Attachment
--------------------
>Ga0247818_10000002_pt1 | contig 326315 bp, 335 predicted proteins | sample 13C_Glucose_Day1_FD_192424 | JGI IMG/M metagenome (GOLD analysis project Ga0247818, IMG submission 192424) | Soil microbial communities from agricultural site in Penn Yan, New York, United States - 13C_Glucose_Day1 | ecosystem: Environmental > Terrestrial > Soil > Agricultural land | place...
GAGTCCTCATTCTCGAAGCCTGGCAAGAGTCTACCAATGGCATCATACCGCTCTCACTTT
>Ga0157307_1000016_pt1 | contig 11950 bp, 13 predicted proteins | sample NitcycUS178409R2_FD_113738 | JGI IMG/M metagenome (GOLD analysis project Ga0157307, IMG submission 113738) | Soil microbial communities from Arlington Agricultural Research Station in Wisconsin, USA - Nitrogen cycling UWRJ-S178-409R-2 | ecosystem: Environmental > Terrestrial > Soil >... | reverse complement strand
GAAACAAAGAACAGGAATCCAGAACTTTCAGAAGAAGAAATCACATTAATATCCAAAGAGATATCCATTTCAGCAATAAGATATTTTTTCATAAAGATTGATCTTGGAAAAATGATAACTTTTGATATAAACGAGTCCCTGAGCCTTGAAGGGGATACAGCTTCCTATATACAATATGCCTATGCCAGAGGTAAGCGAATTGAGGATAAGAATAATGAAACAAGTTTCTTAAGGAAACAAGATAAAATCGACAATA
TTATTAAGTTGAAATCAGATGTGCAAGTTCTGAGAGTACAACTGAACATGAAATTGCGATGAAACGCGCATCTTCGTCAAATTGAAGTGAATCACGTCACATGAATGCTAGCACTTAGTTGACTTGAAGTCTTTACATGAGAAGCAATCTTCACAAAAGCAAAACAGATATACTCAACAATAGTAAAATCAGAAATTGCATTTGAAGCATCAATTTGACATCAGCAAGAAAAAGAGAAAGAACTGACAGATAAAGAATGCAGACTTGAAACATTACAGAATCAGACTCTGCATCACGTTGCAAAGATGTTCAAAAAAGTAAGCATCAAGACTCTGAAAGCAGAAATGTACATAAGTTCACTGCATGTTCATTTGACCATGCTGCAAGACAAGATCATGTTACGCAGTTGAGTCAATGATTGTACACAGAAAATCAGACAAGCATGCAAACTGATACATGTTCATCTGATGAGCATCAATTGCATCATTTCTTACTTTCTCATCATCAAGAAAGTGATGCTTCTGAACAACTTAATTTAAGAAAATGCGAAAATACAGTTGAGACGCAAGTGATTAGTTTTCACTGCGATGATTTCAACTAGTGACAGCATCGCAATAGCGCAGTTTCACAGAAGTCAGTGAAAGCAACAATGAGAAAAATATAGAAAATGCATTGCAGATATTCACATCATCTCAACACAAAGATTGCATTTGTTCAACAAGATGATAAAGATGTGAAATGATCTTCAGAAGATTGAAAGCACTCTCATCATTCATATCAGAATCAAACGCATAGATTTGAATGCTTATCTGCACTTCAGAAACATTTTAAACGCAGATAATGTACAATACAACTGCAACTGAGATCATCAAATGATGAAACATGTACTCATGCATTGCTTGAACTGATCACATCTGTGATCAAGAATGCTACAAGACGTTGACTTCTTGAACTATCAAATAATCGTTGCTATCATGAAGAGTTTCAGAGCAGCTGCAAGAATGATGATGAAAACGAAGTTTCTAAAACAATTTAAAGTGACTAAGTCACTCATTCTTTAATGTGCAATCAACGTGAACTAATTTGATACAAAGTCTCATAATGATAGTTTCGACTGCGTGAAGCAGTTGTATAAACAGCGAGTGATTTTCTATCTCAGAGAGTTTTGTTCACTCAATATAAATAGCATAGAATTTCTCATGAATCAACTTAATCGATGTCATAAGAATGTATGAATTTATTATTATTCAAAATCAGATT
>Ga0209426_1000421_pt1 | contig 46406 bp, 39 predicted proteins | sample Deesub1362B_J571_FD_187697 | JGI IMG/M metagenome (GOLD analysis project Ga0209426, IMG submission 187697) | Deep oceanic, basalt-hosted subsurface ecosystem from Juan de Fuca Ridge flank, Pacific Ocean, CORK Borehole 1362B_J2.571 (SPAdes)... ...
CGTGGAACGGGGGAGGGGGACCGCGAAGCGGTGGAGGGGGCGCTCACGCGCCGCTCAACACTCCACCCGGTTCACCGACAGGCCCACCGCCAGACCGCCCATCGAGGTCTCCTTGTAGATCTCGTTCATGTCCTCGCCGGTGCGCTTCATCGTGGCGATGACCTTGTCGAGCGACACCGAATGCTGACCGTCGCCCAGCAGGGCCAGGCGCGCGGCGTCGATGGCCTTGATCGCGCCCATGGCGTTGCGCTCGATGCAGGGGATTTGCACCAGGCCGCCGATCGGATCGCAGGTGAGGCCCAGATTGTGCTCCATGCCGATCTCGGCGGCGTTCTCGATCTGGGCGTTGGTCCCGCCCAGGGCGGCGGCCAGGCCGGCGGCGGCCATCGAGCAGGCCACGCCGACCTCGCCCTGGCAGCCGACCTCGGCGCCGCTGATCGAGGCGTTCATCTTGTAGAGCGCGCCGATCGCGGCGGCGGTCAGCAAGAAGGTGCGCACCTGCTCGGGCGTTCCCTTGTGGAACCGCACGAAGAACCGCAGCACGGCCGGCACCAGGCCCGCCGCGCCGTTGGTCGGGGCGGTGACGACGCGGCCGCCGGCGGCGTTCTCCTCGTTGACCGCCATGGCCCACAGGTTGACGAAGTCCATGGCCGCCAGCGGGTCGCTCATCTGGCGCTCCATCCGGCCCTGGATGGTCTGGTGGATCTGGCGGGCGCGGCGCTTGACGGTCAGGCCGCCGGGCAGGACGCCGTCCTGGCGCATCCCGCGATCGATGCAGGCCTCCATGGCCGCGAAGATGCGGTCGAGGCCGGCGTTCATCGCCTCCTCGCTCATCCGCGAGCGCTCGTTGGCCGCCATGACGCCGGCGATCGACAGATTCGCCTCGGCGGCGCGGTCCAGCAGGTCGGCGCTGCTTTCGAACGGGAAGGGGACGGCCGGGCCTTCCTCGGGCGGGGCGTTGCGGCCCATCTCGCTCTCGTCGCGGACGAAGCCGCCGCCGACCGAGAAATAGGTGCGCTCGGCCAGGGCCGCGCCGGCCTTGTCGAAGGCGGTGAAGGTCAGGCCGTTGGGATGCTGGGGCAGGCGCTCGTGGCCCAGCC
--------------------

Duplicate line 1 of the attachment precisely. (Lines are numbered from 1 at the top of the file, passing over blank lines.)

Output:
>Ga0247818_10000002_pt1 | contig 326315 bp, 335 predicted proteins | sample 13C_Glucose_Day1_FD_192424 | JGI IMG/M metagenome (GOLD analysis project Ga0247818, IMG submission 192424) | Soil microbial communities from agricultural site in Penn Yan, New York, United States - 13C_Glucose_Day1 | ecosystem: Environmental > Terrestrial > Soil > Agricultural land | place...